Fifteen years ago I was heavily involved in student politics at the U of A and in Liberal Party politics, mostly at the provincial level. This website certainly had a partisan inclination when it was launched and along with CalgaryGrit.ca and AlbertaDiary.ca (now AlbertaPolitics.ca) became one of the go-to blogs focusing on Alberta politics.
Back then I was a proud a partisan and largely depended on blog aggregators, links from other blogs, and keyword searches to generate website traffic.
Today, I enthusiastically hold no party membership (my political inclinations have also significantly shifted) and depend much more on Facebook and Twitter to reach my readers.
Alberta politics used to be boring, or so I am told, but the past fifteen years have been anything but boring. The political landscape has witnessed a number of political upheavals, and might be a little confusing to someone from 2005. Here’s a quick look at a few of the things that have changed in Alberta politics since Daveberta.ca was launched fifteen years ago:
Then: Ralph Klein was in what would soon be seen as the dying days of his premiership. Klein led the PC Party to win a reduced majority government in the November 2004 election, which was dubbed the “Kleinfeld” campaign because of the lack of central narrative of the PC Party campaign. Klein would be unceremoniously dumped by PC Party members at a leadership review in 2006, and he would resign from office months later and fade into obscurity after hosting a short-lived TV gameshow in Calgary.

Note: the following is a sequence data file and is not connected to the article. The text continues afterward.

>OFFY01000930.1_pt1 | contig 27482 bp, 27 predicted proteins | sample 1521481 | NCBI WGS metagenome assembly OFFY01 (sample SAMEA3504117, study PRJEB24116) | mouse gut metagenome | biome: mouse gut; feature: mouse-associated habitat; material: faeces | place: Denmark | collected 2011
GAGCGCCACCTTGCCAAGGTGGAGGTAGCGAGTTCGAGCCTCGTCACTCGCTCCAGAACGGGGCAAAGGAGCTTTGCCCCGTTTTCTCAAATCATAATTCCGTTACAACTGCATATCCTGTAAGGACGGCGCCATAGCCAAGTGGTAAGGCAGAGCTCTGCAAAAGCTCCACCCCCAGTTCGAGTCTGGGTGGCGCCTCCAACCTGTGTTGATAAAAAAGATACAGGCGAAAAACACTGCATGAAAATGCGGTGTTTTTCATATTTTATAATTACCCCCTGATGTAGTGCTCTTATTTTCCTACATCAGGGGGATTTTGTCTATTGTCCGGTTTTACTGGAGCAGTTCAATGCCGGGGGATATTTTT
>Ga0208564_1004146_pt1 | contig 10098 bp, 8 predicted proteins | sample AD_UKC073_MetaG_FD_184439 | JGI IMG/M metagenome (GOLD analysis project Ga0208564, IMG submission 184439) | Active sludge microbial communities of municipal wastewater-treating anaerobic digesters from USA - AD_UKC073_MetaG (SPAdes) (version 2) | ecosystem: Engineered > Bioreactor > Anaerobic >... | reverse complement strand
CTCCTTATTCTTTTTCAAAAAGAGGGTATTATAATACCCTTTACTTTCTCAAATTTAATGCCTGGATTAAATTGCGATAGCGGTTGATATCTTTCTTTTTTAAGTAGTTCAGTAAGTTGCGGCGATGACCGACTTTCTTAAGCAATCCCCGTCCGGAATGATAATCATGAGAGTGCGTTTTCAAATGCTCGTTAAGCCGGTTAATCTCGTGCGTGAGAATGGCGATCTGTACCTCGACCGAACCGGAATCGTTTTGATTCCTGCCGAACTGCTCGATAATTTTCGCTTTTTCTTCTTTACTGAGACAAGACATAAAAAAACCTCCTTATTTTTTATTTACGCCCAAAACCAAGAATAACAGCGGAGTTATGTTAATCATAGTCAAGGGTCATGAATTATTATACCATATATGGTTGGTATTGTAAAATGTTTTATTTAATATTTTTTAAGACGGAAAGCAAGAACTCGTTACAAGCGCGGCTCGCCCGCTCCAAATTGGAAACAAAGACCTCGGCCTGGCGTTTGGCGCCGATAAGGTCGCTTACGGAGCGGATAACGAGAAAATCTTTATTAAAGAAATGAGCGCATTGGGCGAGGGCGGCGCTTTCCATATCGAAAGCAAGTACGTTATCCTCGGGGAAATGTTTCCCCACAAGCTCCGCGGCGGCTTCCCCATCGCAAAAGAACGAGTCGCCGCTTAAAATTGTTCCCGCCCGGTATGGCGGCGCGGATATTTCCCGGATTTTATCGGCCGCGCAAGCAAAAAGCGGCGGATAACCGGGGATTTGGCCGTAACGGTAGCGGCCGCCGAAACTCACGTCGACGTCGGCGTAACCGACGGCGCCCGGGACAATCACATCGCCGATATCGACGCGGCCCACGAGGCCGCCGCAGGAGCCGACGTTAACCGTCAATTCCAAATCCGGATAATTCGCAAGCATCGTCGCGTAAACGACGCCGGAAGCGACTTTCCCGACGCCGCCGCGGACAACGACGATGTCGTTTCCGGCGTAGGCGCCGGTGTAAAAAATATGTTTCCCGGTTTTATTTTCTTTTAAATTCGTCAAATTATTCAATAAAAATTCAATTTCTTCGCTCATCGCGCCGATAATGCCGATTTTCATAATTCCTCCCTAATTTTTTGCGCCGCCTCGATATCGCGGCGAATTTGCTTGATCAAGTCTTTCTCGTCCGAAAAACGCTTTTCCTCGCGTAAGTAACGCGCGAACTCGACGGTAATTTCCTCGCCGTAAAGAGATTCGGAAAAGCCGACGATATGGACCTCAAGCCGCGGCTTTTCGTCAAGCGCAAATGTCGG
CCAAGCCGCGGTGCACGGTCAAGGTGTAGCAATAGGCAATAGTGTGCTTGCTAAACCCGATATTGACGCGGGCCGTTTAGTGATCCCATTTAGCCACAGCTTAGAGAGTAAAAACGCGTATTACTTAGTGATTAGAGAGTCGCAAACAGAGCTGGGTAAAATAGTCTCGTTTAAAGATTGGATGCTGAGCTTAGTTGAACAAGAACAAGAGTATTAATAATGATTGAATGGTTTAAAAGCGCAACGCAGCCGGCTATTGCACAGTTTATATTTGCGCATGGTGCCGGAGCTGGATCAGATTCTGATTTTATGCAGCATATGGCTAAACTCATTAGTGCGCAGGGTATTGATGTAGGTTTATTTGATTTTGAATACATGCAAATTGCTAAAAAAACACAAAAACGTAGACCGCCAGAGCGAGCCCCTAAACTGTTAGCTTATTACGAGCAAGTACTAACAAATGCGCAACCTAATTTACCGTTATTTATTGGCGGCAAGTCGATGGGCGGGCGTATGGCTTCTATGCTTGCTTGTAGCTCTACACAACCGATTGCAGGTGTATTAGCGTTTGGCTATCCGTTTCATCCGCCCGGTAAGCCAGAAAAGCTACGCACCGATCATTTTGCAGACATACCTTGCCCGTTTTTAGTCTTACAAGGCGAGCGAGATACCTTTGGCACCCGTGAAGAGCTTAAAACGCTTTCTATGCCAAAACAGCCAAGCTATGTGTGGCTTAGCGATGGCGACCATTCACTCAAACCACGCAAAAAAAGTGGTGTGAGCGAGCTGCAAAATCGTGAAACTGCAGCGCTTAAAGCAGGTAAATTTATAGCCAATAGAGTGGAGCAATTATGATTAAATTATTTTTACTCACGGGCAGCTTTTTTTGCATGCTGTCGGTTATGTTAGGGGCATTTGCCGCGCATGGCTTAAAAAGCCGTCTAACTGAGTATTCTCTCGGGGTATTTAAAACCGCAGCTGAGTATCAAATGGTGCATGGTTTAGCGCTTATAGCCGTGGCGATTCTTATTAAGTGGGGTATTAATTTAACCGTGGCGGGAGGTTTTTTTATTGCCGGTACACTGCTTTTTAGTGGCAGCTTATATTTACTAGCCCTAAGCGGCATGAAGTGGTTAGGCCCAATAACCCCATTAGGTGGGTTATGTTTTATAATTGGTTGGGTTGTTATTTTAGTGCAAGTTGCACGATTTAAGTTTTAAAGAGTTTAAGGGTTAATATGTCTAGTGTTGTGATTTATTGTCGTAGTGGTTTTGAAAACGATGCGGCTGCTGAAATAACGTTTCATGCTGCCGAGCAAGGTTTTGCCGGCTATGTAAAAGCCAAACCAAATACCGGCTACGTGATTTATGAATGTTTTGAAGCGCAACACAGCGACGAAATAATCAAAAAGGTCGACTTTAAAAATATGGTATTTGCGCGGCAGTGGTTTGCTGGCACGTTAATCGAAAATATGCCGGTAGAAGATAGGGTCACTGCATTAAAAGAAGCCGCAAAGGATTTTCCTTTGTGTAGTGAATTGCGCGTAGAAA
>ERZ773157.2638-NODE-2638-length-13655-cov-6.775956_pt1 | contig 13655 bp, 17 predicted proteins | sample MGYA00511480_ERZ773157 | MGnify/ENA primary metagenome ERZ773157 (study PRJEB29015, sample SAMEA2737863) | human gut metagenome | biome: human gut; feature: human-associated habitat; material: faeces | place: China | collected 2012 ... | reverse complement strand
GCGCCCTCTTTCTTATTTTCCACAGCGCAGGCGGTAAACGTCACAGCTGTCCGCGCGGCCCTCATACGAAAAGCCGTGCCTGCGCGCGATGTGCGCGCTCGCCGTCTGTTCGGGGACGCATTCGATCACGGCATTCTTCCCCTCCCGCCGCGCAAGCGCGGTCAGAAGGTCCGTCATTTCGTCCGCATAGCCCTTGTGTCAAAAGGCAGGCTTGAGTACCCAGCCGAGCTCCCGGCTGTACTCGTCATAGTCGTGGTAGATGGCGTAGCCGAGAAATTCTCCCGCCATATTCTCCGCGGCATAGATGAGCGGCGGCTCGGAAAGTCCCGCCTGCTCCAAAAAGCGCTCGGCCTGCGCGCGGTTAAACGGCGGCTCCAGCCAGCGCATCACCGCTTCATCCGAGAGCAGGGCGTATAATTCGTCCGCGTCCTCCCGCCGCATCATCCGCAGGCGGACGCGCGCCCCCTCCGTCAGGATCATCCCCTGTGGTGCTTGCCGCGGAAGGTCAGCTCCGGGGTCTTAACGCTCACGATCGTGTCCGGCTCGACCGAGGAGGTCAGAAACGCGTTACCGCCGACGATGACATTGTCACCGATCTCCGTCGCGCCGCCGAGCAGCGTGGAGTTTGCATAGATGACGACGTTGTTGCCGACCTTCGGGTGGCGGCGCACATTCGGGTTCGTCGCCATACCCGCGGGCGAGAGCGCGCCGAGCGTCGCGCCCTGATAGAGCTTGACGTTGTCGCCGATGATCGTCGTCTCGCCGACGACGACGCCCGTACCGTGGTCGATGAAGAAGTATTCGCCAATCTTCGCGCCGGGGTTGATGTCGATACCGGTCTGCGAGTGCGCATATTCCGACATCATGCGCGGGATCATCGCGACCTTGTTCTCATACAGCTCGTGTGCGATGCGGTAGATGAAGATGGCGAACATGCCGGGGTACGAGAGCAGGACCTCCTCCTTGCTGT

Now: Former Member of Parliament Jason Kenney leads a UCP majority government, after successfully staging the merger of the membership of the PC Party and Wildrose Party, and leading the party to victory in the 2019 election. Like Klein, Kenney is hell bent on dismantling the high-quality public services that Albertans depend on each day. But unlike Klein, Kenney appears to committed to a much more ideologically-driven free market agenda.
Leader of the Official Opposition
Then: Kevin Taft had just led the Liberal Party from what appeared to be the brink of oblivion to more than triple the party’s number of MLAs. The Liberals regained most of the seats it lost in the disastrous 2001 election and made a major breakthrough in Calgary, electing three MLAs in Alberta’s largest city.
Now: Rachel Notley became leader of the official opposition after four years as Premier of Alberta. She becomes the first official opposition leader in 48 years to have previously served as premier. Notley announced in December 2019 that she plans to lead the NDP into the next election, expected to be held in 2023.
Now: Fringe politicians rally around the separatist flavour of the week, now known as Wexit, and a former respected newspaper owner and a defeated Toronto politician spoke in favour of separatism at a conservative conference in Calgary. Plus ça change, plus c’est la même chose…
It continues to be a wild ride, and a pleasure to share my thoughts on Alberta politics on this website and on the Daveberta Podcast.